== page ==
wife and their problems; Mickey is immovably glib in his lack of interest. Donna cavorts
with Eddie or whomever has her for the hour. Artie and the boys give Phil a crack at
Bonnie (Meg Ryan), the slut they’ve all but put out to pasture, and we sense the cycle
spinning ostensibly inexorably on, cold and glistening as the ocean.
Work is incidental, family is conversation, dick is reality and desire is pussy,
pussy, pussy. Me-generation politics have paved the way for a sexually regressed society
in which horny bastards like Eddie can score big. Sex is the most fundamental high for
these disaffected souls, and they ride it roughshod over the souls of demi-reps like Bonnie.
But these are characters we’ve seen before, in every other tale of johns and whores — or so
it seems. Several pinched-brained critics looked no further, dismissing
Hurlyburly’s hedonistic loser aesthetic as so ’87. But they’re missing the
point: the film wisely stakes its currency not on its cynical outlook, but on our culture’s
timeless devotion to l-o-v-e (see Titanic). We’re all part john, part whore, but we
still believe in loftier principles and pine for something authentic.
So indeed, just when it seems that Caligula himself would rise out of Eddie’s hot
tub, the seasons turn and, forgive the pun, a changing wind blows through the picture. A
hurlyburly, in case you’re wondering, is defined as “a turmoil; uproar; hubbub.” In the
film, the hurlyburly is the result of a domino effect of tiny cataclysms that shock Eddie’s
quixotic heart back to life. The curtain lifts for a brief moment, and Eddie sees his life for
what it is, his friends for who they are. His awakening, and Sean Penn’s masterful
rendering of it, are worth any degree of outrage the first half of this film might provoke.
Thankfully, there are no rain-soaked scenes of Penn testifying about wanting to be
a better man or needing a woman for his completion. Don’t come expecting goodness and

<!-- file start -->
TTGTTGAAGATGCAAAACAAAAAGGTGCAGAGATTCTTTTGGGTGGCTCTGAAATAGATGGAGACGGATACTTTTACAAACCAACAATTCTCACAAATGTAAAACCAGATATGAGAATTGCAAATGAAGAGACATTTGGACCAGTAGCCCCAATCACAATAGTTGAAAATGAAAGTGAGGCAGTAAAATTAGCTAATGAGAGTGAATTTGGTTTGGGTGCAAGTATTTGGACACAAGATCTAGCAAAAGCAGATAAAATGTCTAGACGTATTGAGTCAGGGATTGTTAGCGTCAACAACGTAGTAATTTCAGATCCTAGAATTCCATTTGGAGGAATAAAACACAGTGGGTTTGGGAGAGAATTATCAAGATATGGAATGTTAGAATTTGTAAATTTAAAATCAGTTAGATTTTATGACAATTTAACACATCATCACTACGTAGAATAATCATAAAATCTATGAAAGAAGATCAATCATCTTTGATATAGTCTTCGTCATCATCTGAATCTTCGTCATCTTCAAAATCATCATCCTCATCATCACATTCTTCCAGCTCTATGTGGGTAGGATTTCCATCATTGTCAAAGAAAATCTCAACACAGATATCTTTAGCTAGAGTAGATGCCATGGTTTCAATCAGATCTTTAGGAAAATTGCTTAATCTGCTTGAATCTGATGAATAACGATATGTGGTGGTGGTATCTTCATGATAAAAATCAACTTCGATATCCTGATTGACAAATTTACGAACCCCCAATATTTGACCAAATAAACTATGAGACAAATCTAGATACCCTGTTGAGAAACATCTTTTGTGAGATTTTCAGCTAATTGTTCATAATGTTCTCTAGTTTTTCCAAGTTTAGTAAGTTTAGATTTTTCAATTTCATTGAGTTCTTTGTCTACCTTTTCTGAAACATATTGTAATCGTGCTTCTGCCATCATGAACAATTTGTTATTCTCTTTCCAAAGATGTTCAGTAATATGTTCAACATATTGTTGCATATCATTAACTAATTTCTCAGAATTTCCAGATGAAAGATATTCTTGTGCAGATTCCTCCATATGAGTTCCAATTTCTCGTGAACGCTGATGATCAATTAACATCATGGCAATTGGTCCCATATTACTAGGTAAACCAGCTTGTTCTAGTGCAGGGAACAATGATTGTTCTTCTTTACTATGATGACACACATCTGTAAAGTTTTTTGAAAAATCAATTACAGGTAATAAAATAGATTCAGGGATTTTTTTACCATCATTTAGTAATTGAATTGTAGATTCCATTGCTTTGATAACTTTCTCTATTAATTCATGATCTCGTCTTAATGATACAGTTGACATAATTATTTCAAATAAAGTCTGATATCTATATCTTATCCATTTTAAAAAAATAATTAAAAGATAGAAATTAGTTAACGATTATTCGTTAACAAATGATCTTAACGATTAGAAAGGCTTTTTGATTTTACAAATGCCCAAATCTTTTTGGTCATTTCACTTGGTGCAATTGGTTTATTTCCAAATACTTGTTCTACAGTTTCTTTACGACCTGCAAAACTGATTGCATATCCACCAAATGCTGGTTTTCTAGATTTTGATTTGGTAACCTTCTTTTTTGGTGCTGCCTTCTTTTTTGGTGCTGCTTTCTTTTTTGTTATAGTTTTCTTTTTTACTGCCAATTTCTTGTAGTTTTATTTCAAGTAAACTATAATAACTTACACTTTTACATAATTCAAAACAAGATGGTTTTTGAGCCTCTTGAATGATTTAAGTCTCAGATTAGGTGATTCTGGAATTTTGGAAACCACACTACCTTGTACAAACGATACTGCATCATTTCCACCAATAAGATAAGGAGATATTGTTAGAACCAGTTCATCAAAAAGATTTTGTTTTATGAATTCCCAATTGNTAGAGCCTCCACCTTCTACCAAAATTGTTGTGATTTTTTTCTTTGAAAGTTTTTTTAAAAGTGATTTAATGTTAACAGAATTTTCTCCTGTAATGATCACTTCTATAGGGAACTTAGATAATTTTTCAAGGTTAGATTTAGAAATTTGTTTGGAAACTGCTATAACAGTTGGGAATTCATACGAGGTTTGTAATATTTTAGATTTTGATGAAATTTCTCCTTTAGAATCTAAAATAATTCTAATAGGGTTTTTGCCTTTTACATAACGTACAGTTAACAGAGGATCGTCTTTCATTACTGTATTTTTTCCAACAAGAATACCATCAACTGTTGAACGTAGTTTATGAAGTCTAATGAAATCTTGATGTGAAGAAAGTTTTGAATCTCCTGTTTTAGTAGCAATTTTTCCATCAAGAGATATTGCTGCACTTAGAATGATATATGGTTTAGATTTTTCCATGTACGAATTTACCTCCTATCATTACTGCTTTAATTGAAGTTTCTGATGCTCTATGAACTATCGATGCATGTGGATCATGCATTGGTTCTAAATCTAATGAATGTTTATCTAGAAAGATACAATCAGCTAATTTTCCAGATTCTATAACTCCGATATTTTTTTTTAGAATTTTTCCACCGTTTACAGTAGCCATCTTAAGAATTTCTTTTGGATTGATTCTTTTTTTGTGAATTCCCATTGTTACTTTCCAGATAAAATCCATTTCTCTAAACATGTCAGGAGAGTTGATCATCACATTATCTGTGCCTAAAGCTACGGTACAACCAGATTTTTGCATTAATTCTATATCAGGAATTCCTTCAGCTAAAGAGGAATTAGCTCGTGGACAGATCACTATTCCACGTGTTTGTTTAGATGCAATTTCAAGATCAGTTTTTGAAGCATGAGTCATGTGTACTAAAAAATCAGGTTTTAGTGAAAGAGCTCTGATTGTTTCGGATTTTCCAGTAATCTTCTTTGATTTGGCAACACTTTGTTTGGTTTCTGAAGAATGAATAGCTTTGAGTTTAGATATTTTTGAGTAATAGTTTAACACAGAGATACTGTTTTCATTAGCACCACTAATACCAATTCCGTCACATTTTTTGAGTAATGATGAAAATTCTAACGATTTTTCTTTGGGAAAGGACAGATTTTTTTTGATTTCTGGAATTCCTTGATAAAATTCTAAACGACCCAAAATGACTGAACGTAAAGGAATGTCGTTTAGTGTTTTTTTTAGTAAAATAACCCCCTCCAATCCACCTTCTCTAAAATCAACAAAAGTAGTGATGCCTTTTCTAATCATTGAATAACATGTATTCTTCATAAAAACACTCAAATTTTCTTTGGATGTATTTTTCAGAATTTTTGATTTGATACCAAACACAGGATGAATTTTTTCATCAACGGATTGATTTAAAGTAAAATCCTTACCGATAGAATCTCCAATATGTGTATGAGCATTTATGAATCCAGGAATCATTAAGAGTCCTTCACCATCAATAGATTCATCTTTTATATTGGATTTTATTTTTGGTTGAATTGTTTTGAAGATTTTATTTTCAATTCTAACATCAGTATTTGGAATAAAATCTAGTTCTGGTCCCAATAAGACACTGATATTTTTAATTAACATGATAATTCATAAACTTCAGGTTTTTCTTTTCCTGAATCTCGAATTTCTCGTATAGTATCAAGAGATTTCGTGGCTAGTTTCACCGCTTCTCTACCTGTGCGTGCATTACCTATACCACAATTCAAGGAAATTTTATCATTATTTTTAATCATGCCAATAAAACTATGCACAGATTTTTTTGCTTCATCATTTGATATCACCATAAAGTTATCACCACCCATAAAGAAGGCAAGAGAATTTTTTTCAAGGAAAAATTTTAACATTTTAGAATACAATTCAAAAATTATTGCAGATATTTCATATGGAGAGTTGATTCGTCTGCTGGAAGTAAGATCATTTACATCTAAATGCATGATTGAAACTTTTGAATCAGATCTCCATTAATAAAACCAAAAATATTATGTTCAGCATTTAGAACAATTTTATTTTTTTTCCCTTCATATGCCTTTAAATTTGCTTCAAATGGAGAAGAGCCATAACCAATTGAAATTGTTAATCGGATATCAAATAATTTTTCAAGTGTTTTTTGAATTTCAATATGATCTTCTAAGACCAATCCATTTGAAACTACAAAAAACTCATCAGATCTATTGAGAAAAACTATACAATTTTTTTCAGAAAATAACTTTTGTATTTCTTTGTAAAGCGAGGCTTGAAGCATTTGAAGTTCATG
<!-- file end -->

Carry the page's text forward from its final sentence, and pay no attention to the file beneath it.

hugs to explode from the final reel. Skilled craftsman that he is, Penn simply irons out the
wrinkles of wasted time and soulless compulsion that had worn deeply across Eddie’s face
and gnarled his body. In realizing that life need not be a nasty joke told by him at his own
expense, he starts to look different, sharper. The change is subtle and amazing, and the
film would be pointless without it.
It seems no small coincidence that the actress portraying Eddie’s life-affirming
woman is Penn’s real-life wife, the Princess Bride herself. Presumably, his love for Robin
Wright was a life-changing hurlyburly in its own right (for damn sure, he never was this
good acting opposite Madonna), and, by most accounts, the Penns are a genuinely loving
couple. Why, when she was carjacked a couple of years ago, there was Sean, dutifully
threatening to kill the perps as he shepherded her through the after-assault of press, police
and emergency medical technicians. That’s a husband.
So maybe Robin and Sean do share a bedroom, and perhaps Hillary
really has forgiven Bubba. Maybe Tom and Nicole are a testament to the joys of
monogamy. We’ve gotten so accustomed to seeing the sham that we miss the
truth in front of our noses. Hurlyburly certainly helps foster our cynicism,
but it ends with a dare to put it aside. But do you really care? C’mon, let’s fuck
and call it a millennium.